Manage episode 246449798 series 1391181
How do you know if long term care insurance is worth it?
This is a topic we discuss with our clients regularly. With an aging population comes increased options for retirement living, assisted living and nursing care options. Along with increased options come increased costs as well which can be exorbitant in some cases. If long-term care insurance has been on your mind, you’ll want to have a listen to our objective viewpoints as we consider if long-term care insurance is really worth it.Why do people consider long-term care insurance?
There are 3 different ways that people may fund their long-term care needs. They may self-insure, or use their savings. They buy long-term care insurance, or they may rely on government funding. Many of our listeners are in the sandwich generation, where they are both helping their kids and helping their parents at the same time. As they watch their parents age they begin to see the emotional and financial stress that can arise and it affects the way they think about aging. 70% of people will need some sort of long-term care. Usually, a stay in long-term care is only a couple of years but 1 in 10 men will require a stay of more than 5 years and 2 out of 10 women will stay more than 5 years in long-term care.At what age should you buy long-term care insurance?
As you probably know, long-term care insurance only gets more expensive as you age. But you probably don’t want to buy into it too early, what if the insurance company goes out of business? We think the best time to buy long-term care insurance is in your mid-50s. Costs tend to jump about 6-8% each year that you wait. But even if you do buy early the premiums could increase. Often times the actuaries don’t fully understand the risk and end up raising premiums for current policyholders.What does long-term care insurance cover?
Generally speaking, people go into long-term care when they can no longer perform the activities of daily living or ADL. This includes going to the bathroom alone, eating, moving about the home, or they experience a decline in mental state. Often the long-term care insurance covers a maximum period of 6 years or less. There is a daily benefit amount that you can choose from. Often that benefit is between $100-$200 per day. Many long-term care insurance packages come with an inflation rider. Your premiums will be related to the variables that you choose.So, how much does it cost?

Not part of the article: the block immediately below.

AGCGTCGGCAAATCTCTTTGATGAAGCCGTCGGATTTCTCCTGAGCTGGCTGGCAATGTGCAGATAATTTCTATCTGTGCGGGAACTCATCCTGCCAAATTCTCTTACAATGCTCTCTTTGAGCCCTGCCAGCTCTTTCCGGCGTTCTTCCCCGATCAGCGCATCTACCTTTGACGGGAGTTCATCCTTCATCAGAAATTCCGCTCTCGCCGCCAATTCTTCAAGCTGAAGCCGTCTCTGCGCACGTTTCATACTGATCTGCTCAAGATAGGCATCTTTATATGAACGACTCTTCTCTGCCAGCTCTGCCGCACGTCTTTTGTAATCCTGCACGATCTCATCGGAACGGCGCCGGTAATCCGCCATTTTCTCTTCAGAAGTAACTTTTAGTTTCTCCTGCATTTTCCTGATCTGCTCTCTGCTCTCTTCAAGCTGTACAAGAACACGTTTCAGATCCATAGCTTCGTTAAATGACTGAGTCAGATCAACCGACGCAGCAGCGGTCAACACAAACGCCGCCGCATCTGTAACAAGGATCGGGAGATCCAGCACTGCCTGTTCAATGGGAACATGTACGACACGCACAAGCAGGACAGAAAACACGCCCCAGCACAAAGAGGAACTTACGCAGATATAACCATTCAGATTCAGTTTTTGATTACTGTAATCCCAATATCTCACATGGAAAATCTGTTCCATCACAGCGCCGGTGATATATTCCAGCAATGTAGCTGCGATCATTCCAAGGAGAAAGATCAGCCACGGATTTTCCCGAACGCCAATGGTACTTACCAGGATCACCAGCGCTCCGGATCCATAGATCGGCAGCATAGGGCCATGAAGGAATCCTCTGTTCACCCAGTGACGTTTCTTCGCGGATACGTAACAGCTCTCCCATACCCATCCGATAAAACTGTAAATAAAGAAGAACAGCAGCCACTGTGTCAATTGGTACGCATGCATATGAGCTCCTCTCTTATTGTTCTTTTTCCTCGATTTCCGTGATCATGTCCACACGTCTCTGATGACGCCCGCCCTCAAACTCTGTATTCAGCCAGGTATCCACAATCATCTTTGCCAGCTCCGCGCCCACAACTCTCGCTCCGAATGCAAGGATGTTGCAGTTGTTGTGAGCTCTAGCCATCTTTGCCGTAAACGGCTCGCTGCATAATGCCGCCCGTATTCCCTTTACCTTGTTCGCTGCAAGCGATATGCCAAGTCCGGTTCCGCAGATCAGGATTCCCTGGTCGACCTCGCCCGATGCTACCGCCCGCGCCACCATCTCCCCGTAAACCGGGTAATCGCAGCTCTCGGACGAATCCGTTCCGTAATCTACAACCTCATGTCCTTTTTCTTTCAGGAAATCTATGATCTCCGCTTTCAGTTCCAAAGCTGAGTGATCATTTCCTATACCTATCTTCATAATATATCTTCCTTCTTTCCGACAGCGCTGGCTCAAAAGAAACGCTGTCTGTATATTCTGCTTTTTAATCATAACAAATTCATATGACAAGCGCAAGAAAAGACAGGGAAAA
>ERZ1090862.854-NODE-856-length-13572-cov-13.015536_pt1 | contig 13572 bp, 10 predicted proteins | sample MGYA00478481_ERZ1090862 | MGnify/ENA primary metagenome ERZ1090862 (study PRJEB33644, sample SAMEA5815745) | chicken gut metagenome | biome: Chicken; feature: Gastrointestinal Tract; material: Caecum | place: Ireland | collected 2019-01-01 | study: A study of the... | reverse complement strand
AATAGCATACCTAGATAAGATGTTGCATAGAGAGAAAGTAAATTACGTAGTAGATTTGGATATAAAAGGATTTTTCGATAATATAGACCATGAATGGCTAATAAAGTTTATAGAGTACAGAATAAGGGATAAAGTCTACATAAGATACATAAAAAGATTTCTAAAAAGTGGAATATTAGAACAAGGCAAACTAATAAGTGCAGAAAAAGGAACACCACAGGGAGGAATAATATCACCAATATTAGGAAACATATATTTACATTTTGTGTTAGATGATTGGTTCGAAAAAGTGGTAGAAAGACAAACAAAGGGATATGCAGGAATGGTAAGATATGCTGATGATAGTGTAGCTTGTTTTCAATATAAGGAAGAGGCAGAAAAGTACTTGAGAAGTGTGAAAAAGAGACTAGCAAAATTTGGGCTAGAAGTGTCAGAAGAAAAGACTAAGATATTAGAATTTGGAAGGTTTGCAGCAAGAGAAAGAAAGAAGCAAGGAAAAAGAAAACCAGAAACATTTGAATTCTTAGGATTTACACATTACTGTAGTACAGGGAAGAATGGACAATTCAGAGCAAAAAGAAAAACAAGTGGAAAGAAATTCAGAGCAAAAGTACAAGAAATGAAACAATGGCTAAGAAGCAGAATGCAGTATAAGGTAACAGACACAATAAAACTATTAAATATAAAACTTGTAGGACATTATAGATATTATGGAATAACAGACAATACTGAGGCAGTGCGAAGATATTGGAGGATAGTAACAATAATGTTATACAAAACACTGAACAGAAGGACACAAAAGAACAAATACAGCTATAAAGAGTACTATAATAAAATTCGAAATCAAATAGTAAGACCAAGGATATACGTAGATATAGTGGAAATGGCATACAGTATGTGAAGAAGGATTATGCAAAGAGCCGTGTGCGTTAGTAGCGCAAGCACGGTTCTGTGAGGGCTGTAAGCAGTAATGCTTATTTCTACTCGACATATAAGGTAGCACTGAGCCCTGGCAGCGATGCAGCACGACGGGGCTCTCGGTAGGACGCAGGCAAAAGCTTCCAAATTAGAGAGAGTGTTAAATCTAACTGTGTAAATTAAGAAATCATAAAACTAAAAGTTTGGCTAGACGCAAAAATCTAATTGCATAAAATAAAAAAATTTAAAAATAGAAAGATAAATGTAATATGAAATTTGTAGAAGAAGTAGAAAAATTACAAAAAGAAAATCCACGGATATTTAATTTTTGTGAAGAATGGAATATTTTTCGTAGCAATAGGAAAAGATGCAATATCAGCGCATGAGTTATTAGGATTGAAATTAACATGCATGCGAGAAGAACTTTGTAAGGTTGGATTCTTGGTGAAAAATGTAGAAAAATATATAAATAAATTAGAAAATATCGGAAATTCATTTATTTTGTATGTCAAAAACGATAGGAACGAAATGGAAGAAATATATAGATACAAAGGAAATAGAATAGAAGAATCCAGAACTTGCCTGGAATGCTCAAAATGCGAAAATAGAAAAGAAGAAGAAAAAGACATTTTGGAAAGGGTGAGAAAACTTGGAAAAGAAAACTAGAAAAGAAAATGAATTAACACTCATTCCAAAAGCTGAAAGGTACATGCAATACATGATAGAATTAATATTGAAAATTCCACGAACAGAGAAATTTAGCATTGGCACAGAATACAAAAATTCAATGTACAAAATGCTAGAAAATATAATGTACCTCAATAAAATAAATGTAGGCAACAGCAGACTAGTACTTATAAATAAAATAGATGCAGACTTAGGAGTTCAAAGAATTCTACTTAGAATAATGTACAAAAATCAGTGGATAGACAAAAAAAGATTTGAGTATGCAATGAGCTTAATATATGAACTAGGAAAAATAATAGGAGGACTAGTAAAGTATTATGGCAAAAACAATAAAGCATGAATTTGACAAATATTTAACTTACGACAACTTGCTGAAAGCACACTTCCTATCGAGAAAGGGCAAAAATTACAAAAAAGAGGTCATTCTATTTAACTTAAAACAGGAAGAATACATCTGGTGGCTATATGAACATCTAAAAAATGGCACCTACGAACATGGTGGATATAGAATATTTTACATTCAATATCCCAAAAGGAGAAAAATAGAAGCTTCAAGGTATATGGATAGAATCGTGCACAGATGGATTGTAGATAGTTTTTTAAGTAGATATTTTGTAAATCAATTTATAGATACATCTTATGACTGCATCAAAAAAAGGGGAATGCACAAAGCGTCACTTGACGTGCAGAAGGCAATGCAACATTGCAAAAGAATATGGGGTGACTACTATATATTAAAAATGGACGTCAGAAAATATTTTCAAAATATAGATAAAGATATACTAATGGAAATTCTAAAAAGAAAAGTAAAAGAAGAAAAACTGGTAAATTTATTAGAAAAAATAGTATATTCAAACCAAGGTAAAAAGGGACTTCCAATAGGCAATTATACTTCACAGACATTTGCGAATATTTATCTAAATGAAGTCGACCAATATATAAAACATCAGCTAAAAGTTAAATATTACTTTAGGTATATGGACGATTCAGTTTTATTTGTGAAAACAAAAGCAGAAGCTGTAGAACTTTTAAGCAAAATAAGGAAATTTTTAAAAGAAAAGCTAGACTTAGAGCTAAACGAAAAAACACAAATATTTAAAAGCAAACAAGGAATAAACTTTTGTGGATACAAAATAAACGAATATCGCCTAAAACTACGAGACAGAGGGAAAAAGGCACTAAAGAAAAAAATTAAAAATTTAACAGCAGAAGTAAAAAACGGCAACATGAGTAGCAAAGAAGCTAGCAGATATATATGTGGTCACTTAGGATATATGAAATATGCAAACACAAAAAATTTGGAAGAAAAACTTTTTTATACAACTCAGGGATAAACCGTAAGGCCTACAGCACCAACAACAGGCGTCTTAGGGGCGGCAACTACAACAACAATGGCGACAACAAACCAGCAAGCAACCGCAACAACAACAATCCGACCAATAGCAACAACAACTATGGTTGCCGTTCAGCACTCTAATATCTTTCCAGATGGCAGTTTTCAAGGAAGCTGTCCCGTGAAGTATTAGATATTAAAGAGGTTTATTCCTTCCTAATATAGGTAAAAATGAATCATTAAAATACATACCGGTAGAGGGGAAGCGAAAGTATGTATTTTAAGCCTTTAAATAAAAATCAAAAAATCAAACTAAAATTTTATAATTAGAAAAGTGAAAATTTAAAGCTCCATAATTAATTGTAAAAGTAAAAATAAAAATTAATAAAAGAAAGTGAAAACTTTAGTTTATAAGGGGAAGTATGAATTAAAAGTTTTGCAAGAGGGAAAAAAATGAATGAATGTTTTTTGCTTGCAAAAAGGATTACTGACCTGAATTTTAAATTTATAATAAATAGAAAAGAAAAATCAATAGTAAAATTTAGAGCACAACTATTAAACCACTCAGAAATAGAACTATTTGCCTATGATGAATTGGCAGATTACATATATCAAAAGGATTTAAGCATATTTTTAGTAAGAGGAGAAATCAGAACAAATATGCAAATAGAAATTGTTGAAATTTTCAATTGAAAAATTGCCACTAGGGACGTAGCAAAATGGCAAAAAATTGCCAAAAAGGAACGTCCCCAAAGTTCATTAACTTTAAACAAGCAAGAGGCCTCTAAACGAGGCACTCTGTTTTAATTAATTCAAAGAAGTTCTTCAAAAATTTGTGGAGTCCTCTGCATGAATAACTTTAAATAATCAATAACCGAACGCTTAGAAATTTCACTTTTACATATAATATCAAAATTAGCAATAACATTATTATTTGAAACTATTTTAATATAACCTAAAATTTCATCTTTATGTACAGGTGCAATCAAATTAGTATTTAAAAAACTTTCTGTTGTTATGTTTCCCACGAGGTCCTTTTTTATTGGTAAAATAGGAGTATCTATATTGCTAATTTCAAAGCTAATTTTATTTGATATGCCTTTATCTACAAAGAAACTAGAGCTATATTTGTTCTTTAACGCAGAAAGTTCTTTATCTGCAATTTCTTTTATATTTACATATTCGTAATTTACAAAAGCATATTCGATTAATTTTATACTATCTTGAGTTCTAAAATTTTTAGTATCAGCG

Long-term care is not cheap. A private room with skilled nursing can cost $100K per year. Going down the scale, assisted living averages about $75K per year. And home health can be about $50K per year, but you do have to factor in household expenses as well.
A 65-year-old couple can buy a long-term care insurance policy for $4800 per year with basic benefits totaling $180K. If that same couple waits until 75 to purchase a policy that amount will increase to $8700. You also need to consider the fact that not everyone gets approved. The longer you wait to buy a policy the harder it is to get approved.
It’s important to have as much information as possible before making costly decisions. You need to understand all of the factors before you commit. We’re here to help you make informed choices. Listen in to hear all of the factors that you should examine when considering whether to buy long-term care insurance.Outline of This Episode
- [4:27] Why do people consider long-term care insurance?
- [6:57] At what age should you buy long-term care insurance?
- [10:14] Won’t Medicare cover this?
- [10:50] What am I paying for?
- [13:47] How much does it cost?
- [16:46] A case study about self-insuring
- [20:07] What types of policies are there?
- [23:25] What questions should you be asking yourself?
- Kiplinger - How to Afford Long-Term Care
- Genworth - Cost of Care Survey
- CNBC - Not having it can be serious
- Morningstar - An Action Plan for LTC
- Vanguard (PDF) – Planning for health care costs in retirement
- AALTCI – Long-Term Care Statistics
- Connect on Twitter @csmithraleigh@TeamFSINC
- Follow Financial Symmetry on Facebook